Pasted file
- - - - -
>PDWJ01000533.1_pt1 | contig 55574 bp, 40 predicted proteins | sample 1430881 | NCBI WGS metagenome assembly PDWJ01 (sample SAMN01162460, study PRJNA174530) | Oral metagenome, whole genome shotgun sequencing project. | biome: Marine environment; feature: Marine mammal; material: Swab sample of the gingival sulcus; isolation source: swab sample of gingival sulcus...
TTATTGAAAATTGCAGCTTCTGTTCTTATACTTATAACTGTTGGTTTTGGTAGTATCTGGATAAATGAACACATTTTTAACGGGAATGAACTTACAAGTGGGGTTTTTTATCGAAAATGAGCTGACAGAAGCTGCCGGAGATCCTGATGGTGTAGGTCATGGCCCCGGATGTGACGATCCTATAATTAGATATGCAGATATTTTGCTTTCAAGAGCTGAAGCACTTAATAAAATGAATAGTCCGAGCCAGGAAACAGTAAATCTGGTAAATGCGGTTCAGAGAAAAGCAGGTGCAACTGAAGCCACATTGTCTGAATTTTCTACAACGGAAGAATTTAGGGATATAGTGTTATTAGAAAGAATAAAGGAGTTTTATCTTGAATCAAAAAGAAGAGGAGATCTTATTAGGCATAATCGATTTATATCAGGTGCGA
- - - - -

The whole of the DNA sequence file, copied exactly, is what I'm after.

>PDWJ01000533.1_pt1 | contig 55574 bp, 40 predicted proteins | sample 1430881 | NCBI WGS metagenome assembly PDWJ01 (sample SAMN01162460, study PRJNA174530) | Oral metagenome, whole genome shotgun sequencing project. | biome: Marine environment; feature: Marine mammal; material: Swab sample of the gingival sulcus; isolation source: swab sample of gingival sulcus...
TTATTGAAAATTGCAGCTTCTGTTCTTATACTTATAACTGTTGGTTTTGGTAGTATCTGGATAAATGAACACATTTTTAACGGGAATGAACTTACAAGTGGGGTTTTTTATCGAAAATGAGCTGACAGAAGCTGCCGGAGATCCTGATGGTGTAGGTCATGGCCCCGGATGTGACGATCCTATAATTAGATATGCAGATATTTTGCTTTCAAGAGCTGAAGCACTTAATAAAATGAATAGTCCGAGCCAGGAAACAGTAAATCTGGTAAATGCGGTTCAGAGAAAAGCAGGTGCAACTGAAGCCACATTGTCTGAATTTTCTACAACGGAAGAATTTAGGGATATAGTGTTATTAGAAAGAATAAAGGAGTTTTATCTTGAATCAAAAAGAAGAGGAGATCTTATTAGGCATAATCGATTTATATCAGGTGCGA